Microsoft Fixes SSL Spoofing Renegotiation Bug

Use Netsparker


Well this flaw was first publicized in November last year, it was successfully used against Twitter in the same month.

IETF completed the SSL vulnerability fix in January this year and now in August – 10 months after the original release of the flaw – Microsoft has stepped up and fixed it.

The fix is labeled as MS10-049 and categorised as a Critical security vulnerability. Interestingly it also notes that it fixes both a publicly exposed vulnerability and a privately reported bug both in the Secure Channel (SChannel) security package in Windows.

Microsoft has updated a broad swath of products to fix a potentially serious spoofing vulnerability in the secure sockets layer (SSL) protocol that secures email, web transactions and other sensitive internet traffic.

The software company on Tuesday released MS10-049 to kill the bug in Windows Server 2008, Windows 7 and 12 other versions of Windows that are still under support. The patch updates a part of the operating system known as SChannel, or Secure Channel, which is responsible for implementing SSL, which is also referred to as TLS, or transport layer security.

The weakness first became public in November, when word leaked out that a vulnerability in the underlying protocol used by hundreds of companies allowed attackers to inject text into encrypted traffic passing between two endpoints. Researchers had been meeting in secret to develop an industry-wide fix before attackers could figure out a way to exploit it.

Microsoft’s update follows the revision in January of RFC 5246, the request-for-comments document that previously mapped out the technical specifications for the protocol. The new controlling blueprint for SSL/TLS communications is RFC 5746. Since then, other packages, including OpenSSL, RedHat Linux and Oracle’s Java, have also been patched.

The vulnerability is pretty widespread as it covers both Windows 7 – their latest OS and 12 other versions of Windows which Microsoft still supports. It’s marked as critical on 5 versions of Windows, which means it allows remote code execution and the rest it’s marked as important as it allows spoofing.

I’m guessing most large corporates running Windows systems will be pushing out this patch ASAP, especially those that rely on SSL for daily business – those in eCommerce would be the likeliest to find this kind of attack a real risk.

“Ten months after public disclosure the majority of the industry has a fix,” said Marsh Ray, a software developer at two-factor authentication service PhoneFactor and one of the researchers who first sounded the alarm. “I think it’s about as good a time as any to declare victory on that project.”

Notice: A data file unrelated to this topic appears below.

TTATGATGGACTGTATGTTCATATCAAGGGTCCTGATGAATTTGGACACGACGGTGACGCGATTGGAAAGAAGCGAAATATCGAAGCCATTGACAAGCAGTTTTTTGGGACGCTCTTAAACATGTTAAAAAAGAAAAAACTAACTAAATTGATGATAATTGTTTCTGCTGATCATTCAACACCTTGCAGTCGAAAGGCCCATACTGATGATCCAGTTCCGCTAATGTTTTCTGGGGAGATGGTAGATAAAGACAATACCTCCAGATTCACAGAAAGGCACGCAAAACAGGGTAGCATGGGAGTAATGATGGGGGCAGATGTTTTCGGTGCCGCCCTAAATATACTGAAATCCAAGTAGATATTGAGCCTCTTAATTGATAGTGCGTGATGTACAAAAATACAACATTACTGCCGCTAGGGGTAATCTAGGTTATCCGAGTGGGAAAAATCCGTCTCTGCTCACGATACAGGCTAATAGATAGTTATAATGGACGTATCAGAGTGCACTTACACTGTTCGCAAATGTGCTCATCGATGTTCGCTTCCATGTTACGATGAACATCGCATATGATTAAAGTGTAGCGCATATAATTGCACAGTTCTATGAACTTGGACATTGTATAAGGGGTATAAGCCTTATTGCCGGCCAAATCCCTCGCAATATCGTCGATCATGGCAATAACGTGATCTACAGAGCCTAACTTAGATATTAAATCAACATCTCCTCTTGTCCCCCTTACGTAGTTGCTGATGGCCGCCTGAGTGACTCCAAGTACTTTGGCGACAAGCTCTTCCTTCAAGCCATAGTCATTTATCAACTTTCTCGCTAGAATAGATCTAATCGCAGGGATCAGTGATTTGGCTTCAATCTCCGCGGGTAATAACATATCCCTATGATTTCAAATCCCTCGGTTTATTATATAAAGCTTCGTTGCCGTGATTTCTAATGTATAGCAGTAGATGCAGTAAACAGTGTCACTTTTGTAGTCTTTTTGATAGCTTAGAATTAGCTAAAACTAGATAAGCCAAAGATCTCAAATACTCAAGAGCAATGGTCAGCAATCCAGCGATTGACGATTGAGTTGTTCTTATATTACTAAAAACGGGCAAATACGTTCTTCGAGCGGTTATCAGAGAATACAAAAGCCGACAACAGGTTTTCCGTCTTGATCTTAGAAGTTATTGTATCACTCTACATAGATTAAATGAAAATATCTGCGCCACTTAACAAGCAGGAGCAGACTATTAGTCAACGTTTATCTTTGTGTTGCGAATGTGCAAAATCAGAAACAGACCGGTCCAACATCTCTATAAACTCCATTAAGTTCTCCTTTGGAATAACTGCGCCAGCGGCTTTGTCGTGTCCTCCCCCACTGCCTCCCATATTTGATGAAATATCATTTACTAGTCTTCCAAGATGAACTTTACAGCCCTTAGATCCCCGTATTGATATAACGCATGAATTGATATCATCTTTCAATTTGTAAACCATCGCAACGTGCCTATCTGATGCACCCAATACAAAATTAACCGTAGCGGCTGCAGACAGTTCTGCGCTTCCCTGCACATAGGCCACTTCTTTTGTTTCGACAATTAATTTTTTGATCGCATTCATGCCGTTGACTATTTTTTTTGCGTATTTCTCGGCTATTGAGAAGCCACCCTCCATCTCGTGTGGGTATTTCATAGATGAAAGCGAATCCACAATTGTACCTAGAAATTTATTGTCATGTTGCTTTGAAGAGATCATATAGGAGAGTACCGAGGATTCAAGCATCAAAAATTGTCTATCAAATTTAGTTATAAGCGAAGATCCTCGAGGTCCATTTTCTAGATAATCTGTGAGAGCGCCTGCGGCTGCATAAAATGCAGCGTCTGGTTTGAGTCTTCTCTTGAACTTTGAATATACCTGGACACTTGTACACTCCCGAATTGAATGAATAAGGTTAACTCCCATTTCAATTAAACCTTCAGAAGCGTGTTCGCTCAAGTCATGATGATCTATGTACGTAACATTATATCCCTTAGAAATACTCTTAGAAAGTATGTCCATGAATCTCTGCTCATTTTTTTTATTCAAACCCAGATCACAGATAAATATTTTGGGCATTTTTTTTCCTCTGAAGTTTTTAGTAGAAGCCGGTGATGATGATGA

Microsoft rated the severity of the vulnerability as “important,” the second-highest classification on its four-tier scale. The bulletin correctly said the SSL vulnerability could be exploited only in concert with another attack – such as ARP spoofing or DNS cache poisoning – that allowed someone to perform a man-in-the-middle attack.

“It is important to note that this is still potentially a significant issue for certain deployments, and the update should be installed,” Maarten Van Horenbeeck, a program manager in the Microsoft Security Response Center, wrote here. “In particular, the vulnerability may affect other non-HTTP protocols that are less well understood.”

The vulnerability in the older protocol stems from the ability for either party in an SSL transaction to renegotiate the session, usually so one of them can refresh its cryptographic keys or change other parameters. That could allow man-in-the-middle attackers to surreptitiously introduce text at the beginning of an SSL session.

The latest Patch Tuesday from Microsoft has been a bit of a record breaker with 14 security patches for at least 34 separate vulnerabilities.

This closely follows more disclosed bugs in Adobe PDF related products following their latest patches for other critical rated vulnerabilities.

Source: The Register

Posted in: Exploits/Vulnerabilities, Networking Hacking, Windows Hacking

, , , , , , ,


Latest Posts:


Malcom - Malware Communication Analyzer Malcom – Malware Communication Analyzer
Malcom is a Malware Communication Analyzer designed to analyze a system's network communication using graphical representations of network traffic.
WepAttack - WLAN 802.11 WEP Key Hacking Tool WepAttack – WLAN 802.11 WEP Key Hacking Tool
WepAttack is a WLAN open source Linux WEP key hacking tool for breaking 802.11 WEP keys using a wordlist based dictionary attack.
Eraser - Windows Secure Erase Hard Drive Wiper Eraser – Windows Secure Erase Hard Drive Wiper
Eraser is a hard drive wiper for Windows which allows you to run a secure erase and completely remove sensitive data from your hard drive by overwriting it several times with carefully selected patterns.
Insecure software versions are a problem Web Security Stats Show XSS & Outdated Software Are Major Problems
Netsparker just published some anonymized Web Security Stats about the security vulnerabilities their online solution identified on their users’ web applications and web services during the last 3 years.
CTFR - Abuse Certificate Transparency Logs For HTTPS Subdomains CTFR – Abuse Certificate Transparency Logs For HTTPS Subdomains
CTFR is a Python-based tool to Abuse Certificate Transparency Logs to get subdomains from a HTTPS website in a few seconds.
testssl.sh - Test SSL Security Including Ciphers, Protocols & Detect Flaws testssl.sh – Test SSL Security Including Ciphers, Protocols & Detect Flaws
testssl.sh is a free command line tool to test SSL security, it checks a server's service on any port for the support of TLS/SSL ciphers, protocols as well as recent cryptographic flaws and more.


Comments are closed.